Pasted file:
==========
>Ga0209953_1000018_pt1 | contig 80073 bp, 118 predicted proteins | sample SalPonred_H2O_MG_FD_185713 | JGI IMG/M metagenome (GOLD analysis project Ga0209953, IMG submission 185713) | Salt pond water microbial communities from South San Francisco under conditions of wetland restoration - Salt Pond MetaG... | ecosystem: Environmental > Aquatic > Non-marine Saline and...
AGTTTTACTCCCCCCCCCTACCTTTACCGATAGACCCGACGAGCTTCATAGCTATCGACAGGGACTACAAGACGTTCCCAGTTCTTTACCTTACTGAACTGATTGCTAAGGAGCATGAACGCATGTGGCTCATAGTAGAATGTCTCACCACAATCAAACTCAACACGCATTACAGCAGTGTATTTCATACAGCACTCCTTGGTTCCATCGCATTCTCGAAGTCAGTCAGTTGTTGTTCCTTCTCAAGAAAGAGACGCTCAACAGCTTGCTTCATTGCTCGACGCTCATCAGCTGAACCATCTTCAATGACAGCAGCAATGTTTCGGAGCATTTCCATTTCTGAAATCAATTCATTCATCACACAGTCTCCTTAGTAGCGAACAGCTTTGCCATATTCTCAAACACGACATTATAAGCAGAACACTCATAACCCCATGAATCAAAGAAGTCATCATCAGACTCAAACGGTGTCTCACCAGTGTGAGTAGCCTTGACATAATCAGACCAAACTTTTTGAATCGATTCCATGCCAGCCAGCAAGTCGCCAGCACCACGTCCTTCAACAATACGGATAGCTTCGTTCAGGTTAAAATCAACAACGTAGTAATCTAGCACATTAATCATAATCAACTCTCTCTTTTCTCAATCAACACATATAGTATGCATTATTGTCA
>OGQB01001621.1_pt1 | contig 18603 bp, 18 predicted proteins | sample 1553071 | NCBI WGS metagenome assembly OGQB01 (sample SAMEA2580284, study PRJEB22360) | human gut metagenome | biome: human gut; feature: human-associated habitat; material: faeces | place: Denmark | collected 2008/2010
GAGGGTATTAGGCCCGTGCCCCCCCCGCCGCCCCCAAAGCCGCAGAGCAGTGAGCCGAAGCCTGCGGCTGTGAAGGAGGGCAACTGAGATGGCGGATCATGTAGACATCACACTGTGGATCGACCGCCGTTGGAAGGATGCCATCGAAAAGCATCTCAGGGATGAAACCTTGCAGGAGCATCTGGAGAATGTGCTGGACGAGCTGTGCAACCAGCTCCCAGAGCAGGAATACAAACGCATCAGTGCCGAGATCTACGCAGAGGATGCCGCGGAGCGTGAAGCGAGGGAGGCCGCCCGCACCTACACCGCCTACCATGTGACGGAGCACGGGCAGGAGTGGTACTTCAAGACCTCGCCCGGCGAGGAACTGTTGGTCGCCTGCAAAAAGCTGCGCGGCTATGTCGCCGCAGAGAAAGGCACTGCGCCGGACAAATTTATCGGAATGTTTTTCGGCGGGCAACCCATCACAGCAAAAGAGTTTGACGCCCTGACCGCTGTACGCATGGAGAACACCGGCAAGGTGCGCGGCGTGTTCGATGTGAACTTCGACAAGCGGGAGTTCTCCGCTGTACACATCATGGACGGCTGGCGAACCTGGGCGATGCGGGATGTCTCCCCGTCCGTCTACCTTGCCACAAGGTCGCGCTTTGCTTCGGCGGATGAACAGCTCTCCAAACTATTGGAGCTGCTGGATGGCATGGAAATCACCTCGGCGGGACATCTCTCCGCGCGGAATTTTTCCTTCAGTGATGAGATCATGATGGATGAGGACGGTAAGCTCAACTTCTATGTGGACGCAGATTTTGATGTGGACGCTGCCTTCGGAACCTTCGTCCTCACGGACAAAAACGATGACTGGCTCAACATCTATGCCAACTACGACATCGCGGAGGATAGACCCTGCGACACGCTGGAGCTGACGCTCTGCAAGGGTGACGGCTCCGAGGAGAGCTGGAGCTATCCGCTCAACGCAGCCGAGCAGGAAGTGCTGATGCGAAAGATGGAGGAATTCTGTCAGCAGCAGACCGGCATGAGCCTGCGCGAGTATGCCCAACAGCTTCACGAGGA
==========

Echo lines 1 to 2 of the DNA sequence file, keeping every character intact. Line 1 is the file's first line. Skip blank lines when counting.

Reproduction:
>Ga0209953_1000018_pt1 | contig 80073 bp, 118 predicted proteins | sample SalPonred_H2O_MG_FD_185713 | JGI IMG/M metagenome (GOLD analysis project Ga0209953, IMG submission 185713) | Salt pond water microbial communities from South San Francisco under conditions of wetland restoration - Salt Pond MetaG... | ecosystem: Environmental > Aquatic > Non-marine Saline and...
AGTTTTACTCCCCCCCCCTACCTTTACCGATAGACCCGACGAGCTTCATAGCTATCGACAGGGACTACAAGACGTTCCCAGTTCTTTACCTTACTGAACTGATTGCTAAGGAGCATGAACGCATGTGGCTCATAGTAGAATGTCTCACCACAATCAAACTCAACACGCATTACAGCAGTGTATTTCATACAGCACTCCTTGGTTCCATCGCATTCTCGAAGTCAGTCAGTTGTTGTTCCTTCTCAAGAAAGAGACGCTCAACAGCTTGCTTCATTGCTCGACGCTCATCAGCTGAACCATCTTCAATGACAGCAGCAATGTTTCGGAGCATTTCCATTTCTGAAATCAATTCATTCATCACACAGTCTCCTTAGTAGCGAACAGCTTTGCCATATTCTCAAACACGACATTATAAGCAGAACACTCATAACCCCATGAATCAAAGAAGTCATCATCAGACTCAAACGGTGTCTCACCAGTGTGAGTAGCCTTGACATAATCAGACCAAACTTTTTGAATCGATTCCATGCCAGCCAGCAAGTCGCCAGCACCACGTCCTTCAACAATACGGATAGCTTCGTTCAGGTTAAAATCAACAACGTAGTAATCTAGCACATTAATCATAATCAACTCTCTCTTTTCTCAATCAACACATATAGTATGCATTATTGTCA